You want to provide integrity for messages in such a way that people with a secret key can verify that the message has not changed since the integrity value (often called a tag) was first calculated.
Use a message integrity check. As with hash functions, there are somewhat standard interfaces, particularly an incremental interface.
Libraries that support MACs tend to support incremental operation using a standard structure, very similar to that used by hash functions:
Allocate and key a context object. The context object holds the internal state of the MAC until data processing is complete. The type of the context object can be specific to the MAC, or there can be a single type that works for all hash functions in a library. OpenSSL supports only one MAC and has only the associated context type. The key can be reused numerous times without reallocating. Often, you will need to specify the underlying algorithm you are using for your MAC.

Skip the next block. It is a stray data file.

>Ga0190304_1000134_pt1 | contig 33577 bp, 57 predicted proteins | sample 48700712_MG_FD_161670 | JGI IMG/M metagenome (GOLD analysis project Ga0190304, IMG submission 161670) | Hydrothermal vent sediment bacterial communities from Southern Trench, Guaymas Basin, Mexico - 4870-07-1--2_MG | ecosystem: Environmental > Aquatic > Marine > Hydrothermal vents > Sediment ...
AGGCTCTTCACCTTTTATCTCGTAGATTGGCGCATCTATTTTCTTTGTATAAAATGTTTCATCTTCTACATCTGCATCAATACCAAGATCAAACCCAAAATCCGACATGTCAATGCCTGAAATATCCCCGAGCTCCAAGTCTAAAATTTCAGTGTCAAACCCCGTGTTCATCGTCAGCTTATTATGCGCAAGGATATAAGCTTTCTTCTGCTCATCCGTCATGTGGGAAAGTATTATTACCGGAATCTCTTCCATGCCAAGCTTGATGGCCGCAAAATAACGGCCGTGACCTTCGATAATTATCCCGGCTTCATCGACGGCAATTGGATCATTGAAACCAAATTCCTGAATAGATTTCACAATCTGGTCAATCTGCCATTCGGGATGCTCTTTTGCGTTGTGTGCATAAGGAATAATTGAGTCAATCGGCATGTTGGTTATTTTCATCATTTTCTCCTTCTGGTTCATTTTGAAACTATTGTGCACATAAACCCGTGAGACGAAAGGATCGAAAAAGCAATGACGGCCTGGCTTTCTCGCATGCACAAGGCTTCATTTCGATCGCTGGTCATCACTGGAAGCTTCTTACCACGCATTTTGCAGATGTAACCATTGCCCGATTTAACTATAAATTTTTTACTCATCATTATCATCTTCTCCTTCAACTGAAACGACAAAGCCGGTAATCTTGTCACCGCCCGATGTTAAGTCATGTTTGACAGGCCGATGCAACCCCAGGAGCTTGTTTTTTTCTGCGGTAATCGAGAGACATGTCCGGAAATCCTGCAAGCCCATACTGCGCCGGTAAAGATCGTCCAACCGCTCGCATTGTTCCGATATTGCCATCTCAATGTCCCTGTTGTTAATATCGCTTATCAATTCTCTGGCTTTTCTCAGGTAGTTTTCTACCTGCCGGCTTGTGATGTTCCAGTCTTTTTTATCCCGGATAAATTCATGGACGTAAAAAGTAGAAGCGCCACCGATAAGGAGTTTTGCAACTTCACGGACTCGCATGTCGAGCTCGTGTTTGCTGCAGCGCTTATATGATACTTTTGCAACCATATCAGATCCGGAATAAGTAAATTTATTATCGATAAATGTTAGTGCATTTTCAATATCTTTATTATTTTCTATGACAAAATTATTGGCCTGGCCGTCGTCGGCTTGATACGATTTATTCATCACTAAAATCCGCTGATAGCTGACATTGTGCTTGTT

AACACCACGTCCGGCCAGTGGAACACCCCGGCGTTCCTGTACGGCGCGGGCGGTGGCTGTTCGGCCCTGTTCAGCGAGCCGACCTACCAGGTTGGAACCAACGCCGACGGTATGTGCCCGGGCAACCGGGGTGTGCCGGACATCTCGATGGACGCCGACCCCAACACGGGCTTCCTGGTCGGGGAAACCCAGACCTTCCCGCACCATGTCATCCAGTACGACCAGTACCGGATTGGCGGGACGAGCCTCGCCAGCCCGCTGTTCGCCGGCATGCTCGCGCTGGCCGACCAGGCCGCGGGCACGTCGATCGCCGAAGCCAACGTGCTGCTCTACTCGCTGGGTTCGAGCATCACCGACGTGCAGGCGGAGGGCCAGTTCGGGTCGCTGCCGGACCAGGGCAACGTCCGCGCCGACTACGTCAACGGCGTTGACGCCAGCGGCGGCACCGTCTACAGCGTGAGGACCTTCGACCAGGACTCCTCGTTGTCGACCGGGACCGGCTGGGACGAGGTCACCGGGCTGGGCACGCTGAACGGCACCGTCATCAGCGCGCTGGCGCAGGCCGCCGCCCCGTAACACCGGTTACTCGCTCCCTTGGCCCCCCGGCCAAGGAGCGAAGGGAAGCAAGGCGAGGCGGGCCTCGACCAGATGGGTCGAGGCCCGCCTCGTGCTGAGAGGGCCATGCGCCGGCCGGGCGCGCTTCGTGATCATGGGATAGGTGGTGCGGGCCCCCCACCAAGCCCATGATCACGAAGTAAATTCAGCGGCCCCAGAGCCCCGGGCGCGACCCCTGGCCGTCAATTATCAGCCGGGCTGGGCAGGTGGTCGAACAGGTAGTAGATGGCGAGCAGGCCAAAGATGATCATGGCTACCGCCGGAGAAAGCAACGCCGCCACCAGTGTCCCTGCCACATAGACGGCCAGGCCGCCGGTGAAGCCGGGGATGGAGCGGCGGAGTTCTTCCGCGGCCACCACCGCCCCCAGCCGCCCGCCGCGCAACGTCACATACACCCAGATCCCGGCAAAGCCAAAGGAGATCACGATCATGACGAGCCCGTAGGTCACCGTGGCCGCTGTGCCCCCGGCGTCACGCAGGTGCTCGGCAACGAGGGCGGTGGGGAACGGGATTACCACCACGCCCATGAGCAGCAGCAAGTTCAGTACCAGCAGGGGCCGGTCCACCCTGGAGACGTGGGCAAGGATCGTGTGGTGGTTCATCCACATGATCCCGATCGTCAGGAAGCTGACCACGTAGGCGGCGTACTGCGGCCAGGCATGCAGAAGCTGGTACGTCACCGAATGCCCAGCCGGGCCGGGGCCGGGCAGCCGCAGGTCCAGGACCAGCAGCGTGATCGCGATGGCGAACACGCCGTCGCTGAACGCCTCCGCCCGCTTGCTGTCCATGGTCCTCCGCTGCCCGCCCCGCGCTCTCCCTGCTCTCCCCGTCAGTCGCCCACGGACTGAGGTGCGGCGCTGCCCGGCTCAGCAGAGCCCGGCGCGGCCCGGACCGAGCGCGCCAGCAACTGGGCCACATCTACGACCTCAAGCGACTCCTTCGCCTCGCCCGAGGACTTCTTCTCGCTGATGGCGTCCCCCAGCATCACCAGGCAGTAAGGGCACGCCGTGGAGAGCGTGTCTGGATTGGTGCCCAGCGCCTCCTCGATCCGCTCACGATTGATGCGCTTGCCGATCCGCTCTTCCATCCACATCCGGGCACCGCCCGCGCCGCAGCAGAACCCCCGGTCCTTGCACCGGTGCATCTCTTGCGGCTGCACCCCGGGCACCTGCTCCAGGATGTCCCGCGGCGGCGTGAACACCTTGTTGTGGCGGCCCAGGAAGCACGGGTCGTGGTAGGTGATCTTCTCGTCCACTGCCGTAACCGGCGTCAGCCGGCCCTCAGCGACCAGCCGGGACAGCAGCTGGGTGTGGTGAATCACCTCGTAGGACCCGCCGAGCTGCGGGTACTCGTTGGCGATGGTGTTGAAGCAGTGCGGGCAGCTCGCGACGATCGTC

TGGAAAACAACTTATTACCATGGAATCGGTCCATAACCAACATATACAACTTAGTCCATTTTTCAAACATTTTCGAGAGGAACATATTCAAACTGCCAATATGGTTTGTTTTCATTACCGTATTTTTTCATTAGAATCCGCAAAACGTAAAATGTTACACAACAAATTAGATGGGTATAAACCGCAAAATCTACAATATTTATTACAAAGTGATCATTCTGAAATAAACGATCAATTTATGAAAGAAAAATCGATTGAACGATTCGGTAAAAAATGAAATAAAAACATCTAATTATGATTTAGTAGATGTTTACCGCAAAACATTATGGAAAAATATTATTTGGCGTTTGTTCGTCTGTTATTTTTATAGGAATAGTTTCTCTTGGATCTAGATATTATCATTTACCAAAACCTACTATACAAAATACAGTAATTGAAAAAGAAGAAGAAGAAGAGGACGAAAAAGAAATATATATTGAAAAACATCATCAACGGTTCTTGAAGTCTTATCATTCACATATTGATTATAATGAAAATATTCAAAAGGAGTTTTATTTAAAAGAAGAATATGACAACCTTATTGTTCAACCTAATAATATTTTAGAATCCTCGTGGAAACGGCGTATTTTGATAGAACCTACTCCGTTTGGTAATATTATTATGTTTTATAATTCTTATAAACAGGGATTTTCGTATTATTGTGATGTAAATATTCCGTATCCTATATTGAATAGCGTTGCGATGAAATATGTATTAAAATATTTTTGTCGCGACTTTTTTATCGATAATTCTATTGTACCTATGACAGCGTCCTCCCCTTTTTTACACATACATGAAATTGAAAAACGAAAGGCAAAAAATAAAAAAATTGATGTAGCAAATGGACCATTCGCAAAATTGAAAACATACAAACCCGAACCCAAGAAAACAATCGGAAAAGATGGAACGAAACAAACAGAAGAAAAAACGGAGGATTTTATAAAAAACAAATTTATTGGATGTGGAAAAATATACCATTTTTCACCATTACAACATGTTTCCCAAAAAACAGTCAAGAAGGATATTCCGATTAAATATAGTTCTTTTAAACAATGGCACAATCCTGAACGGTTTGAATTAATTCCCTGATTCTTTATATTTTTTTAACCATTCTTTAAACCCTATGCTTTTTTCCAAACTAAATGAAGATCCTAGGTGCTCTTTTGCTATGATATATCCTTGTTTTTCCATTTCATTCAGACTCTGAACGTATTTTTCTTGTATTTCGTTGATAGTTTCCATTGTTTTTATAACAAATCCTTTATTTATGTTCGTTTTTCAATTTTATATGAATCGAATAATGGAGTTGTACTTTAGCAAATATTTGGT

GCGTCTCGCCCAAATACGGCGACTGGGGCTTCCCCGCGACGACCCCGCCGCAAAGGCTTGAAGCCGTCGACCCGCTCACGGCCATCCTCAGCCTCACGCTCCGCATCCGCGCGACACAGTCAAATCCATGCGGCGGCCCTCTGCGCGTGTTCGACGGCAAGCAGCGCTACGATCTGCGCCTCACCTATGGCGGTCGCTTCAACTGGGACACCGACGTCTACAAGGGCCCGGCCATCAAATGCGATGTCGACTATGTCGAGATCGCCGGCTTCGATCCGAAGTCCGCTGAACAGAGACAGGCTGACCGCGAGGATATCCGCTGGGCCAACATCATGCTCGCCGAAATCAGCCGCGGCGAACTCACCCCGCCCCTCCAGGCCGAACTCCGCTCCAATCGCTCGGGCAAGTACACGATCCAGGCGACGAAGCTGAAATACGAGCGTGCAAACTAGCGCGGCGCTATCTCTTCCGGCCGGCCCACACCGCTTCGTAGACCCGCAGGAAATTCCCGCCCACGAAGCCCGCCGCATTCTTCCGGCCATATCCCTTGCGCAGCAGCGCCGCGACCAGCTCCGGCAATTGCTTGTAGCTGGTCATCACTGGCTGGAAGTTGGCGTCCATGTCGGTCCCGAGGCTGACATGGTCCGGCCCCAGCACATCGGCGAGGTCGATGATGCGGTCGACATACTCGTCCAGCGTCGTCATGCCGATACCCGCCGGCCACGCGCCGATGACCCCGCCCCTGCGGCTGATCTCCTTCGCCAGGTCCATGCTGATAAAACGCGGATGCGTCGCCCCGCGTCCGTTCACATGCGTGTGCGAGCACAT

Reset the context object, setting the internal parameters of the MAC to their initial state so that another message’s authentication tag can be calculated. Many MACs accept a nonce, and this is where you would pass that in. This is often combined with the “init” call when the algorithm does not take a nonce, such as with OMAC and HMAC.
“Update” the context object by passing in data to be authenticated and the associated length of that input. The results of the MAC’ing process will be dependent ...